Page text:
The new NXT 2

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The new NXT 2 Powered By Docstoc
					An NXT Spitting Llama, created by Fay Rhodes


The story of this robot begins with ice cream.
   I love ice cream, and in Perry, Oklahoma, that means I often visit the local Braums.
This particular Braums looks out over a field of llamas kept by my friends, Mary and Ed.
They acquired these creatures just to look at, and they have never domesticated them.
In other words, they are not used to people.
   If I were to climb the fence and try to get close to the newest member of the herd,
the mama of that cute little llama would warn me off by spitting at me (just like a camel
would).


What does this have to do with the NXT?
When I design animal robots, I start by observing. I not only observe the animals, I look
at my stash of LEGO shapes and colors and imagine how I might use what I have to
create the animals.
   The first time I saw the Zamor Shooter in the NXT 2.0 kit, I instantly thought of using
it to create a spitting llama. It took me a while to figure out how to do it; but I kept at it,
and I’m pretty happy with the results.


How do you make the NXT llama act like a llama?
The new NXT 2.0 software offers me the option of using my computer as a remote
control. In this case, plug the motors that run the back legs of the llama into Ports B & C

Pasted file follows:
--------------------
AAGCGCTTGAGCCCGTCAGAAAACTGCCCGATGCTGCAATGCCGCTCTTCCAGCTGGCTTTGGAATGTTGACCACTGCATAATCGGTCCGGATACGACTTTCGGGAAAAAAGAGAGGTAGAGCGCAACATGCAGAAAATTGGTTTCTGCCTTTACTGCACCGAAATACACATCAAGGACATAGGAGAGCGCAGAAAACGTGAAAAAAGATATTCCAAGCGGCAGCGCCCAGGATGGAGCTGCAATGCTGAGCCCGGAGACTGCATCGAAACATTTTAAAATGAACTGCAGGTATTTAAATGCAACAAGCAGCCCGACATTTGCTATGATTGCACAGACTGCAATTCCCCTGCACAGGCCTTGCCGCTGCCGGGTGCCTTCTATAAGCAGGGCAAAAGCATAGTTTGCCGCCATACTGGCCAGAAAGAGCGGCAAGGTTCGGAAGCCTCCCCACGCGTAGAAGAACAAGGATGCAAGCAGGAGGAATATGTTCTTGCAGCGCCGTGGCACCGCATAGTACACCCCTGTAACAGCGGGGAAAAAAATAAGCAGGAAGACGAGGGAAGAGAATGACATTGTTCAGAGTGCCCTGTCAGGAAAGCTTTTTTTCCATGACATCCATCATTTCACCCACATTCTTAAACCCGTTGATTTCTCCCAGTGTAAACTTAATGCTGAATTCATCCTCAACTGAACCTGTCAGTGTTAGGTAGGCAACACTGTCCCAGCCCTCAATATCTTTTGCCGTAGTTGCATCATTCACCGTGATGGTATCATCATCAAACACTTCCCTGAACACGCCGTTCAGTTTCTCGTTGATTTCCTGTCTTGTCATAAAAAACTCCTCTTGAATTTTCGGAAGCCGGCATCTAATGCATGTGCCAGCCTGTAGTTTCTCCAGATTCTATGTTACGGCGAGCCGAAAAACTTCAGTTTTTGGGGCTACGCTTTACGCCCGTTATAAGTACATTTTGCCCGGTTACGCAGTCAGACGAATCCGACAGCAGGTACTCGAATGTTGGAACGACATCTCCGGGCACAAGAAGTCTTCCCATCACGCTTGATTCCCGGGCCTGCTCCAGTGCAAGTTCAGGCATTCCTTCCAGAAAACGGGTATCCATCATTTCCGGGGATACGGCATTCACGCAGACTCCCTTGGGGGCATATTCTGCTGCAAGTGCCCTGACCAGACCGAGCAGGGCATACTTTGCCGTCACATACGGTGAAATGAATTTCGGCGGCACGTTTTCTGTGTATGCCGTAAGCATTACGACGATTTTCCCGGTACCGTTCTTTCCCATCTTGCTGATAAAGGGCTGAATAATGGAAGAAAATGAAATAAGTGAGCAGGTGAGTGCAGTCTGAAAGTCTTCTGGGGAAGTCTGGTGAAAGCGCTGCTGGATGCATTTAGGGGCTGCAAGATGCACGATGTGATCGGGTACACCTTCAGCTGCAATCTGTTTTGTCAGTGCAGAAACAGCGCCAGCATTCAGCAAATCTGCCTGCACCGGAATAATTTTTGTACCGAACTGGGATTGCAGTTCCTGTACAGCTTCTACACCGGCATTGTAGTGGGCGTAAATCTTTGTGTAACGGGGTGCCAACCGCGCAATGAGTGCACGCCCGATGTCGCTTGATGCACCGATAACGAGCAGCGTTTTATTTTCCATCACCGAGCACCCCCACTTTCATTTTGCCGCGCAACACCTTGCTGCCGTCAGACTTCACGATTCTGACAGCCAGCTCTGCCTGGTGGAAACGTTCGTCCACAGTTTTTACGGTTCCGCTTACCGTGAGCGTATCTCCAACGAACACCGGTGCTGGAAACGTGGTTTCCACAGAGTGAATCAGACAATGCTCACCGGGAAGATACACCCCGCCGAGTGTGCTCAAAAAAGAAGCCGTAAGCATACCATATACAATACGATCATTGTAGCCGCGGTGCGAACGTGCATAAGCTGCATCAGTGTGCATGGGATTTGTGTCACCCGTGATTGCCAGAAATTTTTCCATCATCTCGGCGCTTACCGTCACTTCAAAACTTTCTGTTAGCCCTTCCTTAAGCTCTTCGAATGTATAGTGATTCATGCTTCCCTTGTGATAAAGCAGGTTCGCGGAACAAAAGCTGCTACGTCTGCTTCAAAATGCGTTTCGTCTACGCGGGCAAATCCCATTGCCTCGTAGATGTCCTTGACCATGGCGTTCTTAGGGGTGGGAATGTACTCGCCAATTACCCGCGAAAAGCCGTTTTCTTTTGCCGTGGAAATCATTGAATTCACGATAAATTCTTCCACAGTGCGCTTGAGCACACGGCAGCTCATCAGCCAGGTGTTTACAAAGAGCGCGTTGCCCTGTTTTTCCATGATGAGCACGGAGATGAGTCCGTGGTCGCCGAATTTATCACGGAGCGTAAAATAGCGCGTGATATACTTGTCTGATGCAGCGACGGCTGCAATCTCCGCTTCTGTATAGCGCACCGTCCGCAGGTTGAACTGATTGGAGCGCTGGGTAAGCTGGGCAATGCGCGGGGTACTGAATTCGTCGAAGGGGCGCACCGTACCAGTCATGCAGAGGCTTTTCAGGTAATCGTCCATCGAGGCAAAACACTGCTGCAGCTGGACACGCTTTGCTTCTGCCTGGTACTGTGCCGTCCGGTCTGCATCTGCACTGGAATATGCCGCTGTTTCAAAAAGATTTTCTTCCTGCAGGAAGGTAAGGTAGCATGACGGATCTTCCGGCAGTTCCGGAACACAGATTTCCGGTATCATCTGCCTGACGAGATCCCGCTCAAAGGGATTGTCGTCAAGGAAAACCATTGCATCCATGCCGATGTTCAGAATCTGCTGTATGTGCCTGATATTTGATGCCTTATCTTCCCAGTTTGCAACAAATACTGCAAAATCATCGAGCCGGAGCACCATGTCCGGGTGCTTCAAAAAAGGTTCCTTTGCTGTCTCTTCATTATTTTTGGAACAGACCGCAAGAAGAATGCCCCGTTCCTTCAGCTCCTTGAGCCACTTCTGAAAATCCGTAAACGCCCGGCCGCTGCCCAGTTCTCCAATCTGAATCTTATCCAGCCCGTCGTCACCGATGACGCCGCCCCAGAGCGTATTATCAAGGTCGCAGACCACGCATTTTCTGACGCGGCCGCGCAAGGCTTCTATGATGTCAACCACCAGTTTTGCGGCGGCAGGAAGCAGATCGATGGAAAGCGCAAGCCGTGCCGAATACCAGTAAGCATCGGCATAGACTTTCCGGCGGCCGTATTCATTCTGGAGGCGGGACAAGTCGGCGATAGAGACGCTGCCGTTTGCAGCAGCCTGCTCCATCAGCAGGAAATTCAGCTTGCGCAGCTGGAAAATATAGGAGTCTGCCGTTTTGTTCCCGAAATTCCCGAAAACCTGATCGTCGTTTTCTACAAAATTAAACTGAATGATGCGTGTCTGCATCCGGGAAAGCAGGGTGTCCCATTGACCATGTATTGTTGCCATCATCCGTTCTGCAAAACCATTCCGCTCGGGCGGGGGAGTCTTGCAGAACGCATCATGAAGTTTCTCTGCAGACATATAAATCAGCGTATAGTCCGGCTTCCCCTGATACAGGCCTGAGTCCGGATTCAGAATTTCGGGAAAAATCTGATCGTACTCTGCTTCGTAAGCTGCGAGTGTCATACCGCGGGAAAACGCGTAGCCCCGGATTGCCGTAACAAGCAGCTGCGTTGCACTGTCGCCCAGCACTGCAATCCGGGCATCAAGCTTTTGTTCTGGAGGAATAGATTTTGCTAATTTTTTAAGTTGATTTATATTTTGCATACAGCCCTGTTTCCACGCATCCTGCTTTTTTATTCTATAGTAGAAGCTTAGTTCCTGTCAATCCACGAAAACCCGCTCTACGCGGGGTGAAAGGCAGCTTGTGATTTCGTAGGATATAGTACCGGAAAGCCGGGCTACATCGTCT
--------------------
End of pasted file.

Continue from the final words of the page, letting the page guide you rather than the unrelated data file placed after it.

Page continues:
Then configure the remote control to control Ports B and C.
   That means I need only plug the third motor (the spitting motor) into Port A, and
configure the Ultrasonic Sensor to trigger the spitting action.
   At first, I programmed the motor to move .25 rotations, but sometimes it couldn’t
actually move that far—which means the program got hung up, waiting for the motor to
finish its ¼ turn. Dave Parker gave me the solution to this problem by suggesting that I
use Time, instead of Rotations. This solved that problem. (Thanks, Dave!)


How can you design animal robots?
    The most important thing you can do is observe animals. The second most important
thing is to take a good look at your stash of LEGO parts. (Remember, you aren’t limited
to the parts in your NXT kit.) Each animal has a unique shape or acts in a distinctive
way. Sometimes I will start working on one animal and end up with something
completely different, because the shape I was working with made me think of a different
creature.
    There is no “right way” to build any robot, and you don’t need to be a genius to use
the NXT. You just need to persevere. When you have problem, don’t give up; just keep
trying different solutions—and asking questions. Ask people you know who use the
NXT, like the folks on the NXTStep forums or Ask the NXTperts.
    You’re never too old or too young—and you don’t need an engineering degree. You
just need to start building and learning.


    A special note to grandparents:
    This is a great activity to take up with your grandchildren. (Just don’t tell them it’s
educational) Your “cool” rating goes off the charts; and, it’s a much more interesting way
to stimulate those “little gray cells” than crossword puzzles. (If you’re an artist, think
“kinetic art”.)
    Please don’t say, “I’m too old!” You are never too old to use the knowledge of a
lifetime—or to discover a hidden talent. I’m proof of that.

				
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posted:6/23/2012
language:English
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